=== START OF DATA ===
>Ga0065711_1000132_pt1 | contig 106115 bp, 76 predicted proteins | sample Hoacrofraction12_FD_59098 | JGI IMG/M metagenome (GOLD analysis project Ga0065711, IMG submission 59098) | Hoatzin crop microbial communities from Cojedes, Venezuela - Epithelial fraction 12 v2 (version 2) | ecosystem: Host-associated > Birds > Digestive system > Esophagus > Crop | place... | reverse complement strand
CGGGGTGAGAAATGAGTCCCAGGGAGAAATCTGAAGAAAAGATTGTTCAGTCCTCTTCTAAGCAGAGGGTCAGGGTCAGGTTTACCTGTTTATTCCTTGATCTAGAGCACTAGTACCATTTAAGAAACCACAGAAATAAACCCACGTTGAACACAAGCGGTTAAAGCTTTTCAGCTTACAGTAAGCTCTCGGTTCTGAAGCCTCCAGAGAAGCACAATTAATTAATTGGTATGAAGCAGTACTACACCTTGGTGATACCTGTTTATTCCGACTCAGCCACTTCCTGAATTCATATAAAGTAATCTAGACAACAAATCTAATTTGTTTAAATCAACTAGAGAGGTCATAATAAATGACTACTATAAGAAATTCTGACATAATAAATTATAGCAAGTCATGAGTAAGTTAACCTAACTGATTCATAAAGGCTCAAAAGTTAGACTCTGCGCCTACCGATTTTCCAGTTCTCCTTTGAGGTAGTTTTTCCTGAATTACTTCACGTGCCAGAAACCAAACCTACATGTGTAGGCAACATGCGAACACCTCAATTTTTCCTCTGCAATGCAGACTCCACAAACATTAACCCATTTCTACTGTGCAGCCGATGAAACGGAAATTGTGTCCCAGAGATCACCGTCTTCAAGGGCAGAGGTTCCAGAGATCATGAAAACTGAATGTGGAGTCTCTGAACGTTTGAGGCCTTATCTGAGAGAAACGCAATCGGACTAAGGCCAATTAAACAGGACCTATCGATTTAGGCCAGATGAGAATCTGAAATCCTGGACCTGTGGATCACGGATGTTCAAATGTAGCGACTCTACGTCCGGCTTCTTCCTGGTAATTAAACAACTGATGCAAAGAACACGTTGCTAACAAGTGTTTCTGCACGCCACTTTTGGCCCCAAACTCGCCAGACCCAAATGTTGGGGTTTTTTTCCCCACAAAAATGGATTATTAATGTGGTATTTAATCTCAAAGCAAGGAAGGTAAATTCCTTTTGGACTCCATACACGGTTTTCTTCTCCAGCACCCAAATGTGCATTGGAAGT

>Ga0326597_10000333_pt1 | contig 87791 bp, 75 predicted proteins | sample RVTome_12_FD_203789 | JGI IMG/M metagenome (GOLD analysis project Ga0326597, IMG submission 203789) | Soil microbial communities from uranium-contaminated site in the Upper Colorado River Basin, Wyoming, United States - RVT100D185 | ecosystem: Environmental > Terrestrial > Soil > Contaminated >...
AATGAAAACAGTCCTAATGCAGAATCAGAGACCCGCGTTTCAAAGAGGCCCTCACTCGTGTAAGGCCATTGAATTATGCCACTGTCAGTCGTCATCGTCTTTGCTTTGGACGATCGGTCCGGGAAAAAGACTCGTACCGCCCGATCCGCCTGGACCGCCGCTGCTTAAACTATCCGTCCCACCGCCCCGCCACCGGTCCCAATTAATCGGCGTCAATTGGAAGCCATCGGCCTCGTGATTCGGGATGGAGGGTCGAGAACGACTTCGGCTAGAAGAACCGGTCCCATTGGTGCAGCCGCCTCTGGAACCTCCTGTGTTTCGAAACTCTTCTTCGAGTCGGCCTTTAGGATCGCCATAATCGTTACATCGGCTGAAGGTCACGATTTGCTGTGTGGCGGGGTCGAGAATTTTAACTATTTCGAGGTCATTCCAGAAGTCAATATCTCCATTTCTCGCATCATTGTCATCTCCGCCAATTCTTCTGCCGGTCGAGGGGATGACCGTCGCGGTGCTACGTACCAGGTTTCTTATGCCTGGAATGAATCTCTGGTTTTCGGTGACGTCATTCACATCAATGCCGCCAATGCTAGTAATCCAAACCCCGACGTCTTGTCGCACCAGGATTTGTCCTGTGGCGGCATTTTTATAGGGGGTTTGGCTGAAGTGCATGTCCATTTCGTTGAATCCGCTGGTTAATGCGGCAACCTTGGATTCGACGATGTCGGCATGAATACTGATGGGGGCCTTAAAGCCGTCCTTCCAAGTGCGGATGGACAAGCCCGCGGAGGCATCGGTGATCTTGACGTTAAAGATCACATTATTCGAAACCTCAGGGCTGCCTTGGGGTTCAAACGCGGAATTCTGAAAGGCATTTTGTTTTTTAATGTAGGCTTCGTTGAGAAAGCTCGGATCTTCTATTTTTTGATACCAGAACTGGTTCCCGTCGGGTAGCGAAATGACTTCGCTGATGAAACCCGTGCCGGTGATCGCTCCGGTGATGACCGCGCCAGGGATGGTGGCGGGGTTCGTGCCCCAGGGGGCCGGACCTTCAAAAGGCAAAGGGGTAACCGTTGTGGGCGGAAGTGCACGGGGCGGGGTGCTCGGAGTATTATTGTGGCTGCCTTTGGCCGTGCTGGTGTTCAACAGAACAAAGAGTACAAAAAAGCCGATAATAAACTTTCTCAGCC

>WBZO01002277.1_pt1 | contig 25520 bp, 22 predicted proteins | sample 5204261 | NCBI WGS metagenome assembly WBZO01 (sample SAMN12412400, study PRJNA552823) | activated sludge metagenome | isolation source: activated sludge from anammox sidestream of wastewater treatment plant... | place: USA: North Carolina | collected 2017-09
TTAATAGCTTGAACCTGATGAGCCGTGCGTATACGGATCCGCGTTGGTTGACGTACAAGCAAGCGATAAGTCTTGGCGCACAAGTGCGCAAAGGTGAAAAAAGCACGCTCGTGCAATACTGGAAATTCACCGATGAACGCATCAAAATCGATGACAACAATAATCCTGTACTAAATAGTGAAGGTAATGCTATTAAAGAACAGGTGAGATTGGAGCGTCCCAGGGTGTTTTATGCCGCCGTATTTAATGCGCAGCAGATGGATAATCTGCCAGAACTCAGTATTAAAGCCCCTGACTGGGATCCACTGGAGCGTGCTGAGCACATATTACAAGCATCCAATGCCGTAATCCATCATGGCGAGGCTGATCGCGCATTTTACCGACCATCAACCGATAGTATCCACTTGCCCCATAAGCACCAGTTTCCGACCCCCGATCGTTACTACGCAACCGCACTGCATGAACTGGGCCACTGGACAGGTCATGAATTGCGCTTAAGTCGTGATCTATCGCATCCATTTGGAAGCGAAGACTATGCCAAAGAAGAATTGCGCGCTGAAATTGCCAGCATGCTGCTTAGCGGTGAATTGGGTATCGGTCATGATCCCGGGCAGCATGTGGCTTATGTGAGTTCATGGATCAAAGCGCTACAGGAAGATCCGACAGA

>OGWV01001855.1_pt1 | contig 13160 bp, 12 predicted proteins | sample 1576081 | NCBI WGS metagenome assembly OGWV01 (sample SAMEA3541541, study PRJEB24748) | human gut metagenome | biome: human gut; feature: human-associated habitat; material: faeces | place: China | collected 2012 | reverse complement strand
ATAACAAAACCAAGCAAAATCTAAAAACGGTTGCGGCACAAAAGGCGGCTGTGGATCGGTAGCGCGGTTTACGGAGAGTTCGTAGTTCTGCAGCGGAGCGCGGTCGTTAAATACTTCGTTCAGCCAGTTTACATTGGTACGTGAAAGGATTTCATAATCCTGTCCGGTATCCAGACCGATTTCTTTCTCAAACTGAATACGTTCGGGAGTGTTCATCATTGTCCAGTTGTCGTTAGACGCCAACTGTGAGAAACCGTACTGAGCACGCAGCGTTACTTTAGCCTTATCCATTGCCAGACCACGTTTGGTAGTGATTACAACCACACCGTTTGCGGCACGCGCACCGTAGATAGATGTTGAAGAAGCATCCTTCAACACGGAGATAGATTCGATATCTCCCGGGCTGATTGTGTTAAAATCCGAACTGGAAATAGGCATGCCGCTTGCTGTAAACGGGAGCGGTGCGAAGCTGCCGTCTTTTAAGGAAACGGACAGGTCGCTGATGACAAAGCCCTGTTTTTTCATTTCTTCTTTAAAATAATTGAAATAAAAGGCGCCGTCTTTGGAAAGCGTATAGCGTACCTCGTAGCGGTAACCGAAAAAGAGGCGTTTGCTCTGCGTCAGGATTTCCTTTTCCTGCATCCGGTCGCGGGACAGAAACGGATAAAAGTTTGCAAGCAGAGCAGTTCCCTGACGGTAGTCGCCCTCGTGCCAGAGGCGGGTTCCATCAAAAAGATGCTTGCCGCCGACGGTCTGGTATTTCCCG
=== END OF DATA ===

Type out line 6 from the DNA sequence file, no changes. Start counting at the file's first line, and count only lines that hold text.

TTAATAGCTTGAACCTGATGAGCCGTGCGTATACGGATCCGCGTTGGTTGACGTACAAGCAAGCGATAAGTCTTGGCGCACAAGTGCGCAAAGGTGAAAAAAGCACGCTCGTGCAATACTGGAAATTCACCGATGAACGCATCAAAATCGATGACAACAATAATCCTGTACTAAATAGTGAAGGTAATGCTATTAAAGAACAGGTGAGATTGGAGCGTCCCAGGGTGTTTTATGCCGCCGTATTTAATGCGCAGCAGATGGATAATCTGCCAGAACTCAGTATTAAAGCCCCTGACTGGGATCCACTGGAGCGTGCTGAGCACATATTACAAGCATCCAATGCCGTAATCCATCATGGCGAGGCTGATCGCGCATTTTACCGACCATCAACCGATAGTATCCACTTGCCCCATAAGCACCAGTTTCCGACCCCCGATCGTTACTACGCAACCGCACTGCATGAACTGGGCCACTGGACAGGTCATGAATTGCGCTTAAGTCGTGATCTATCGCATCCATTTGGAAGCGAAGACTATGCCAAAGAAGAATTGCGCGCTGAAATTGCCAGCATGCTGCTTAGCGGTGAATTGGGTATCGGTCATGATCCCGGGCAGCATGTGGCTTATGTGAGTTCATGGATCAAAGCGCTACAGGAAGATCCGACAGA